Thai zero-waste advocate Thanaboon Somboon never leaves his home without what he calls a full “weaponry” of reusable shopping bags, coffee tumblers and stainless steel straws for his daily battle against single-use plastic.
“I saw news of trash overflowing the world … sea animals dying from eating plastic … I felt I must do something,” said the 48-year-old entrepreneur, who leads an online community of more than 20,000 people seeking to practice a waste-free lifestyle.
However, individual efforts alone cannot fully stop the 8 million tonnes of plastic that make their way into the ocean each year and with four of the five worst ocean polluters in Southeast Asia, the region’s governments must take action, he said.
“Policymaking to address the issue must be treated with urgency as well,” Thanaboon said.
A summit of the leaders of the 10 members of ASEAN being hosted by Thailand this weekend is expected to adopt the Bangkok Declaration on Combating Marine Debris in ASEAN Region.
Thailand, the current chair of the group, has lauded the declaration as a “big step” for the region, whose coasts have seen whales and sea turtles wash up dead with large amounts of plastic in their stomachs.
ASEAN members Indonesia, the Philippines, Vietnam and Thailand are among the five nations throwing the most plastic waste into oceans, according to a 2015 report coauthored by environmental campaigner Ocean Conservancy.
China is the worst offender.
“Every ASEAN country agrees that marine debris is a common problem that we must address urgently,” Thai Ministry of Natural Resources and Environment official Wijarn Simachaya said.
Unlike the EU’s central bans and targets, Wijarn said that the ASEAN declaration would outline broad ideas, but it would be up to each nation what it would take home to implement.
The declaration is to come ahead of next week’s G20 summit in Japan, which assembles 20 major economies and is also aiming to tackle marine plastic pollution.
Environmentalists welcomed ASEAN’s move to adopt the joint declaration, but there were worries that implementation would be a challenge, because the group has a code of non-interference that would leave necessary policymaking in the hands of individual member nations.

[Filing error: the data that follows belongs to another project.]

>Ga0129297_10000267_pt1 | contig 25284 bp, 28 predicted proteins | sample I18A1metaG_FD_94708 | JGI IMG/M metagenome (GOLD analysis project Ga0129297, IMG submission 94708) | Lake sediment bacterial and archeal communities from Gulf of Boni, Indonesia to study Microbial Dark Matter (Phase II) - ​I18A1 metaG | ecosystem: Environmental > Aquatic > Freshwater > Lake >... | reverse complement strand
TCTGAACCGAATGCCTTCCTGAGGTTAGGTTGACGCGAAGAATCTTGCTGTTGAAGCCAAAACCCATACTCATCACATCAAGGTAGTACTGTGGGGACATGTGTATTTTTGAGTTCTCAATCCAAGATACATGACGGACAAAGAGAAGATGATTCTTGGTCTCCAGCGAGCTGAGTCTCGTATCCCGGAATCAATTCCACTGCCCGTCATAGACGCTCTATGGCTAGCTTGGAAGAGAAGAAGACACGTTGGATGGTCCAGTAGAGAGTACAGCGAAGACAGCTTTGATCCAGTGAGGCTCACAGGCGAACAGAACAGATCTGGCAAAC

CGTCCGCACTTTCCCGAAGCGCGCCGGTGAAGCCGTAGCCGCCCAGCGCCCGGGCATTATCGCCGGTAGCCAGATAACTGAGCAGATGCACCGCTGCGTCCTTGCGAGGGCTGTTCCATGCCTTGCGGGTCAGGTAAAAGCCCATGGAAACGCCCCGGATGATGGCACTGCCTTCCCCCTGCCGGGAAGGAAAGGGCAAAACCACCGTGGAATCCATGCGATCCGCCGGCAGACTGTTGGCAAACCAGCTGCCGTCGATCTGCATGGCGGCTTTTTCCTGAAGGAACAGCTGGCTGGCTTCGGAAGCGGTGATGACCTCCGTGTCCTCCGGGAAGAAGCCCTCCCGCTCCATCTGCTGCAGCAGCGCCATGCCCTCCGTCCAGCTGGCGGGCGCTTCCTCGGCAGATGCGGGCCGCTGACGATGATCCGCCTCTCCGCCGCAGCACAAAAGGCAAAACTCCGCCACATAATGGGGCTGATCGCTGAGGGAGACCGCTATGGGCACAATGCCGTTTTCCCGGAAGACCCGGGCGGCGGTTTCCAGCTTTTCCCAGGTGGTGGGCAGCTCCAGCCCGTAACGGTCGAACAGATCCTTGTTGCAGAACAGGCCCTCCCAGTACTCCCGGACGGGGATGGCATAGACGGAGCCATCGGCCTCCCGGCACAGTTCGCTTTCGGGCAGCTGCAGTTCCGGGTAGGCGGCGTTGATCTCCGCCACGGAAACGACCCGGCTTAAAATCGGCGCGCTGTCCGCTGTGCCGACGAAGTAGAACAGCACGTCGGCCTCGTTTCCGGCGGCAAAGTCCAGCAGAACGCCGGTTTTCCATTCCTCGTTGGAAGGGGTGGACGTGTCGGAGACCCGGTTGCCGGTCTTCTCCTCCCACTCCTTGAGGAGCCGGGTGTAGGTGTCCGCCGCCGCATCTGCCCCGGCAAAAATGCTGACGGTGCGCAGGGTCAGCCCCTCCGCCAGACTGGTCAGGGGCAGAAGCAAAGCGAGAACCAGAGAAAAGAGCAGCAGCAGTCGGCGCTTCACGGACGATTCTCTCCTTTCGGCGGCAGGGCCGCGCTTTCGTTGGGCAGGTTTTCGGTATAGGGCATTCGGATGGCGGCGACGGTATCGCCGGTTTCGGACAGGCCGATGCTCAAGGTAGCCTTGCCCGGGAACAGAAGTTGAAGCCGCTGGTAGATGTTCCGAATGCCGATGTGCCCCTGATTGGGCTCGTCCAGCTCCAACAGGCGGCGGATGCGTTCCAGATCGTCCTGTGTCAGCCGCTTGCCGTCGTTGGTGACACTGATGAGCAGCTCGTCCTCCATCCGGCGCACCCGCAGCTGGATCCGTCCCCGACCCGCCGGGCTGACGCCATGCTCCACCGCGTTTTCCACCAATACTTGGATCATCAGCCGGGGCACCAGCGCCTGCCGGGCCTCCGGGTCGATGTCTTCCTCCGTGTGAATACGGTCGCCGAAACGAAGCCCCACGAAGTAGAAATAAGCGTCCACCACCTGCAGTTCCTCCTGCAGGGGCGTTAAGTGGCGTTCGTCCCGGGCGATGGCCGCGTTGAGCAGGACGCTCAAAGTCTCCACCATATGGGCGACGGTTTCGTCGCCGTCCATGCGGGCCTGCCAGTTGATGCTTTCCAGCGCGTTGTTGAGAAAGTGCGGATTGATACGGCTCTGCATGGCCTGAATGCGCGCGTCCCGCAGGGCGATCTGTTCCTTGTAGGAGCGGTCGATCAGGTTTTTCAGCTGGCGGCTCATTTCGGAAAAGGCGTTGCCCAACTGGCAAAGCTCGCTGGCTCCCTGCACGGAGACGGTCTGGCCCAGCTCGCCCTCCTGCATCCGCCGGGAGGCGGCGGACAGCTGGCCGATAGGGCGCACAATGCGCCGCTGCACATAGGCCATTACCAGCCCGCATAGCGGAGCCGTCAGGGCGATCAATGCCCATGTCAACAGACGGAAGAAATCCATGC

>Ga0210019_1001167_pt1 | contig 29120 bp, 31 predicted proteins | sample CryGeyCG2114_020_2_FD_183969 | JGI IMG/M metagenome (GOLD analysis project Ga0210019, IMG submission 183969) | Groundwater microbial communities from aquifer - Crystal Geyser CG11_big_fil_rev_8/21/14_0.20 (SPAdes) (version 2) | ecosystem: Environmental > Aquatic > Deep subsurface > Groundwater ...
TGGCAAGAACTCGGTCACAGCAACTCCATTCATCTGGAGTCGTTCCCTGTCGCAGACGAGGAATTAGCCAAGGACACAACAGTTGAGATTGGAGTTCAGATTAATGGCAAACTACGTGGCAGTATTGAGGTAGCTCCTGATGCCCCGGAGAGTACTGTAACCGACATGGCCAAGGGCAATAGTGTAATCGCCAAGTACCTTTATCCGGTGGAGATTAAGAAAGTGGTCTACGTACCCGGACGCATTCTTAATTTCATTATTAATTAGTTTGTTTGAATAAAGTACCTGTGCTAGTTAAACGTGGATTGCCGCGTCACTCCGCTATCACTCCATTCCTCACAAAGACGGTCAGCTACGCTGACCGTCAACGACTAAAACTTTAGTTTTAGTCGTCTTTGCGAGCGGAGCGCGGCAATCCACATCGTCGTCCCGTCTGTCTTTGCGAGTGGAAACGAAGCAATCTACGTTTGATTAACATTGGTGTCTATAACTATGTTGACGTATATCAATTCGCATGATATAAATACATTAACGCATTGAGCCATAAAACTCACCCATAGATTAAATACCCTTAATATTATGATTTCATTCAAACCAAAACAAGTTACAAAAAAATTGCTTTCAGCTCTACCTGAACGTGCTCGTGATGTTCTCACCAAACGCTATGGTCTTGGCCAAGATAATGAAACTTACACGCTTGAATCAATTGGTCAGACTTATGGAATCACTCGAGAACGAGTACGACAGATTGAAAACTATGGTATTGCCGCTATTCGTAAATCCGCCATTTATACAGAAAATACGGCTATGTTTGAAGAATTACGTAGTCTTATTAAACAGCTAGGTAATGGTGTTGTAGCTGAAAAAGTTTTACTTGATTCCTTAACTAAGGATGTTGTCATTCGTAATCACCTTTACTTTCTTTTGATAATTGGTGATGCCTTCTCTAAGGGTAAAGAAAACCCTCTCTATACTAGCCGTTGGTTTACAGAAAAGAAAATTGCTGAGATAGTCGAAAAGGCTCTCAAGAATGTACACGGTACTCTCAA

“This declaration will be a new milestone, but it will be just words on paper if there is no change in policies,” Greenpeace Thailand director Tara Buakamsri said.
He said that ASEAN nations should urgently ban single-use plastic for the declaration to be effective.
“There is no other way,” Tara said.
Of 300 million tonnes of plastic waste produced annually, 8 million tonnes end up in the oceans, it says.
According to Ocean Conservancy, 60 percent of the debris comes from China and the four ASEAN nations.
Each year, Thailand generates about 2 million tonnes of plastic waste, only about 25 percent of which gets recycled. The rest goes to incineration or landfill, where about 50,000 to 60,000 tonnes leaks into the ocean.
Environmentalists commend initiatives by some major retailers to cut back on plastic bags, but say most businesses do not take action unless there is a stricter push from policy initiatives.
Governments should “act more drastically” by introducing immediate bans on single-use plastic so that more businesses follow suit, said Nattapong Nithi-Uthai, who leads Thai volunteer network Trash Hero.
“There should be designated places for every single item to go. If things are piled up somewhere, they can leak into the ocean,” he said. “Producers should also be made responsible for taking back the single-use plastic they produce ... This might make them think twice about producing single-use packaging.”
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